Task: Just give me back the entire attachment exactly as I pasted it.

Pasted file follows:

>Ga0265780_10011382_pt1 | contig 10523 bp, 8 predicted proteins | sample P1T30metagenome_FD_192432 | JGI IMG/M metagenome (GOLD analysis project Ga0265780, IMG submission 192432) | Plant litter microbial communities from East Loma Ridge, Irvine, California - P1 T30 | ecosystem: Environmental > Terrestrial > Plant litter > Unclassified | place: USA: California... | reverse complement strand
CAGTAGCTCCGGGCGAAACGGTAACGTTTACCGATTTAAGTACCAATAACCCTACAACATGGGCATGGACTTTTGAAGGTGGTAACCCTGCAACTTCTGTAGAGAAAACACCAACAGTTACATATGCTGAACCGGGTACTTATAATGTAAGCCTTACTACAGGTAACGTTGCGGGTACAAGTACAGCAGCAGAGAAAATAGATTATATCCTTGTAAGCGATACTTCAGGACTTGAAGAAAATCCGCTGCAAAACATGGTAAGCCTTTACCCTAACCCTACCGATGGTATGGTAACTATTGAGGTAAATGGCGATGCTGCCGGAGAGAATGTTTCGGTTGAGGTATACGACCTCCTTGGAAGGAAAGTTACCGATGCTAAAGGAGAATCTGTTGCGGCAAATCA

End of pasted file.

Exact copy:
>Ga0265780_10011382_pt1 | contig 10523 bp, 8 predicted proteins | sample P1T30metagenome_FD_192432 | JGI IMG/M metagenome (GOLD analysis project Ga0265780, IMG submission 192432) | Plant litter microbial communities from East Loma Ridge, Irvine, California - P1 T30 | ecosystem: Environmental > Terrestrial > Plant litter > Unclassified | place: USA: California... | reverse complement strand
CAGTAGCTCCGGGCGAAACGGTAACGTTTACCGATTTAAGTACCAATAACCCTACAACATGGGCATGGACTTTTGAAGGTGGTAACCCTGCAACTTCTGTAGAGAAAACACCAACAGTTACATATGCTGAACCGGGTACTTATAATGTAAGCCTTACTACAGGTAACGTTGCGGGTACAAGTACAGCAGCAGAGAAAATAGATTATATCCTTGTAAGCGATACTTCAGGACTTGAAGAAAATCCGCTGCAAAACATGGTAAGCCTTTACCCTAACCCTACCGATGGTATGGTAACTATTGAGGTAAATGGCGATGCTGCCGGAGAGAATGTTTCGGTTGAGGTATACGACCTCCTTGGAAGGAAAGTTACCGATGCTAAAGGAGAATCTGTTGCGGCAAATCA